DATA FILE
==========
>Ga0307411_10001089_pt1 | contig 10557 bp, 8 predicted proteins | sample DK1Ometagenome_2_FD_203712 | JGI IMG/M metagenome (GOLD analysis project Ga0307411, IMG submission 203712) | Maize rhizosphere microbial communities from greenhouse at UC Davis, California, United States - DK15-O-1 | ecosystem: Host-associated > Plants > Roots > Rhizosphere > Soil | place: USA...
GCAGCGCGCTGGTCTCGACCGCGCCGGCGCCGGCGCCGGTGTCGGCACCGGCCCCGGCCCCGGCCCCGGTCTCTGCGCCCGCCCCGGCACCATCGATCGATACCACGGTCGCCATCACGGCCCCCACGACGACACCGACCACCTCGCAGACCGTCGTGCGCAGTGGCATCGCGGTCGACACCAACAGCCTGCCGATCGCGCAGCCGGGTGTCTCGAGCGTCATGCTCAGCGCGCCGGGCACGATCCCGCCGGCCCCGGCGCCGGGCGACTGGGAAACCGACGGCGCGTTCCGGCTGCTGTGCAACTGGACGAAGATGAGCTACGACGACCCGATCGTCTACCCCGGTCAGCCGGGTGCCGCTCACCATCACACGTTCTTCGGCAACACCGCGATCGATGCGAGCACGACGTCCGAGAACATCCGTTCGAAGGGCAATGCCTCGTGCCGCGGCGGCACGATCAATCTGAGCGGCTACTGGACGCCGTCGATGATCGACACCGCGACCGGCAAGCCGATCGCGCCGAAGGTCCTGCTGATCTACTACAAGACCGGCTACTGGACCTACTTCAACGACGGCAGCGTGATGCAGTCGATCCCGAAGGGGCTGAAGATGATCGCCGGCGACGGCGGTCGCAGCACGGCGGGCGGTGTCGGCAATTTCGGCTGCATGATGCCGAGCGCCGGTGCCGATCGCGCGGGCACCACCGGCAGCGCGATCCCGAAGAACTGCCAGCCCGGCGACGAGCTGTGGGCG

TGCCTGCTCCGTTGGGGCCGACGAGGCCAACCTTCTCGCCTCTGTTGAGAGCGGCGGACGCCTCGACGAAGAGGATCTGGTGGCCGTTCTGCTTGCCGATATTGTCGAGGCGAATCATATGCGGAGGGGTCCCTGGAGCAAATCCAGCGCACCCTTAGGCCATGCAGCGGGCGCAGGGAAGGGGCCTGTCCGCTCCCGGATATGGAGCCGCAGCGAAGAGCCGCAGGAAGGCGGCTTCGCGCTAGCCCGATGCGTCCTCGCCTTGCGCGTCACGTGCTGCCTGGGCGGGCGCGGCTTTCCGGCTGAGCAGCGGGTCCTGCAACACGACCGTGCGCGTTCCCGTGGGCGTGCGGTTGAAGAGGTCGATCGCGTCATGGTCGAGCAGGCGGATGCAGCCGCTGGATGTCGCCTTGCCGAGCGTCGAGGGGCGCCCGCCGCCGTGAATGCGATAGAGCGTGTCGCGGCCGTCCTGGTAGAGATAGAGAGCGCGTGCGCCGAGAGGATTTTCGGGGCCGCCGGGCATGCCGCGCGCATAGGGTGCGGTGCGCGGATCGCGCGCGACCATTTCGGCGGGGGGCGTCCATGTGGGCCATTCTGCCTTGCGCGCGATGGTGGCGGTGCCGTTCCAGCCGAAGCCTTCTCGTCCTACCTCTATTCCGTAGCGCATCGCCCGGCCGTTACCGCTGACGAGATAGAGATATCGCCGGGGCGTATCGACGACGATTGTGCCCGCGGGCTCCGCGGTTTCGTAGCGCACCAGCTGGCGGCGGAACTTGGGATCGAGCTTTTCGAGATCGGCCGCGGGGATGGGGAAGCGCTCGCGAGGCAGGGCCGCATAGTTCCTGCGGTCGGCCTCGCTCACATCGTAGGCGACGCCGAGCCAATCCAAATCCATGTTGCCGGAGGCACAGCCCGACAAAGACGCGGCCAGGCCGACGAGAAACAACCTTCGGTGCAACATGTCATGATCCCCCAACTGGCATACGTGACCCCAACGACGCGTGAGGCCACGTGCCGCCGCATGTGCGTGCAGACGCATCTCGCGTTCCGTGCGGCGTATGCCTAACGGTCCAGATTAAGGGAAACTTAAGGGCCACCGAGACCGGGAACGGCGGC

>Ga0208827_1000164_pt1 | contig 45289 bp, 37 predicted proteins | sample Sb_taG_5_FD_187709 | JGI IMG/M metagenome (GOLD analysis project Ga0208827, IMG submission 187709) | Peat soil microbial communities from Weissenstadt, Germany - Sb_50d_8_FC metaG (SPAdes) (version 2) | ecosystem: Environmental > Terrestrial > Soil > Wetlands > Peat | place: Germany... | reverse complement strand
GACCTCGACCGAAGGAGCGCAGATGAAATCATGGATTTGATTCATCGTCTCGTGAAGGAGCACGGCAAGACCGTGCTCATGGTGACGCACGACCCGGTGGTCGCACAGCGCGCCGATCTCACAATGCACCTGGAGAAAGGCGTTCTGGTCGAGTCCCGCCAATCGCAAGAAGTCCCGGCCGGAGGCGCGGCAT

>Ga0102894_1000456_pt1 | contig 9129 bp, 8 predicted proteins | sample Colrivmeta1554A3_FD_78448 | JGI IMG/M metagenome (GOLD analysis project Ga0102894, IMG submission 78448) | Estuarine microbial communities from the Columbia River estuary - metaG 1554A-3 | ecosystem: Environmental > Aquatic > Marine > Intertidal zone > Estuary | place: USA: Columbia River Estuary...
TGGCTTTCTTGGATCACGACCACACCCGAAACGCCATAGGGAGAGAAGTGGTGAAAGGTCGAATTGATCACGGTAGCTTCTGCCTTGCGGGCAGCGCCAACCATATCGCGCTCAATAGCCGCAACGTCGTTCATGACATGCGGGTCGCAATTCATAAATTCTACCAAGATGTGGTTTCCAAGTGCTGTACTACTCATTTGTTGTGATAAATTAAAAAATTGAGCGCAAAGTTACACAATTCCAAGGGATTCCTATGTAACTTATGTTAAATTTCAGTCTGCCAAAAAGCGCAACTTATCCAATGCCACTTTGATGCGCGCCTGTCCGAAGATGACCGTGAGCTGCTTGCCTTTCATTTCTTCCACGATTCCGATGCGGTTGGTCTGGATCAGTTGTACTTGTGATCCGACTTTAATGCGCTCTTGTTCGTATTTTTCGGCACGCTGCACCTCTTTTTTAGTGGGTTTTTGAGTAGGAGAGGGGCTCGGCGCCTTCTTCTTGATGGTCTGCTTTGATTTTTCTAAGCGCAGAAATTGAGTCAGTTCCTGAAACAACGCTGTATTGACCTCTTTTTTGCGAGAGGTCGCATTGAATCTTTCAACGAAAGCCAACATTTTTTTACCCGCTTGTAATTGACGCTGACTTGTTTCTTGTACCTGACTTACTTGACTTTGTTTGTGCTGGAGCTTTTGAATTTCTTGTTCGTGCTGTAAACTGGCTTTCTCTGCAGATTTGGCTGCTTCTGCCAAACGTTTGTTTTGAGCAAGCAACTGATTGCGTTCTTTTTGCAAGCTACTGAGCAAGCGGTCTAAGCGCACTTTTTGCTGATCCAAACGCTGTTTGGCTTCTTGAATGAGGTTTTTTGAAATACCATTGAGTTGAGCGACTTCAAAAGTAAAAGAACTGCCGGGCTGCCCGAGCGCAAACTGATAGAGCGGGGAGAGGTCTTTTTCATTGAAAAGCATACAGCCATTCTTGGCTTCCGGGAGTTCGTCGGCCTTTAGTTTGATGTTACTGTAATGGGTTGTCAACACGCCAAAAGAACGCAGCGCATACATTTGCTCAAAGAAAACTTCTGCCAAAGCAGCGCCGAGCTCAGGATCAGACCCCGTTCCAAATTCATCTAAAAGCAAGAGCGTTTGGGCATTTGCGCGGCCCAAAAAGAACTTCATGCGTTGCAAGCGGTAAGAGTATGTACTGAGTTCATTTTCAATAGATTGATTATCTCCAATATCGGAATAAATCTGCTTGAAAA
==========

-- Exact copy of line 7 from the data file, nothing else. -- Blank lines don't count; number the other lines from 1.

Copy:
TGGCTTTCTTGGATCACGACCACACCCGAAACGCCATAGGGAGAGAAGTGGTGAAAGGTCGAATTGATCACGGTAGCTTCTGCCTTGCGGGCAGCGCCAACCATATCGCGCTCAATAGCCGCAACGTCGTTCATGACATGCGGGTCGCAATTCATAAATTCTACCAAGATGTGGTTTCCAAGTGCTGTACTACTCATTTGTTGTGATAAATTAAAAAATTGAGCGCAAAGTTACACAATTCCAAGGGATTCCTATGTAACTTATGTTAAATTTCAGTCTGCCAAAAAGCGCAACTTATCCAATGCCACTTTGATGCGCGCCTGTCCGAAGATGACCGTGAGCTGCTTGCCTTTCATTTCTTCCACGATTCCGATGCGGTTGGTCTGGATCAGTTGTACTTGTGATCCGACTTTAATGCGCTCTTGTTCGTATTTTTCGGCACGCTGCACCTCTTTTTTAGTGGGTTTTTGAGTAGGAGAGGGGCTCGGCGCCTTCTTCTTGATGGTCTGCTTTGATTTTTCTAAGCGCAGAAATTGAGTCAGTTCCTGAAACAACGCTGTATTGACCTCTTTTTTGCGAGAGGTCGCATTGAATCTTTCAACGAAAGCCAACATTTTTTTACCCGCTTGTAATTGACGCTGACTTGTTTCTTGTACCTGACTTACTTGACTTTGTTTGTGCTGGAGCTTTTGAATTTCTTGTTCGTGCTGTAAACTGGCTTTCTCTGCAGATTTGGCTGCTTCTGCCAAACGTTTGTTTTGAGCAAGCAACTGATTGCGTTCTTTTTGCAAGCTACTGAGCAAGCGGTCTAAGCGCACTTTTTGCTGATCCAAACGCTGTTTGGCTTCTTGAATGAGGTTTTTTGAAATACCATTGAGTTGAGCGACTTCAAAAGTAAAAGAACTGCCGGGCTGCCCGAGCGCAAACTGATAGAGCGGGGAGAGGTCTTTTTCATTGAAAAGCATACAGCCATTCTTGGCTTCCGGGAGTTCGTCGGCCTTTAGTTTGATGTTACTGTAATGGGTTGTCAACACGCCAAAAGAACGCAGCGCATACATTTGCTCAAAGAAAACTTCTGCCAAAGCAGCGCCGAGCTCAGGATCAGACCCCGTTCCAAATTCATCTAAAAGCAAGAGCGTTTGGGCATTTGCGCGGCCCAAAAAGAACTTCATGCGTTGCAAGCGGTAAGAGTATGTACTGAGTTCATTTTCAATAGATTGATTATCTCCAATATCGGAATAAATCTGCTTGAAAA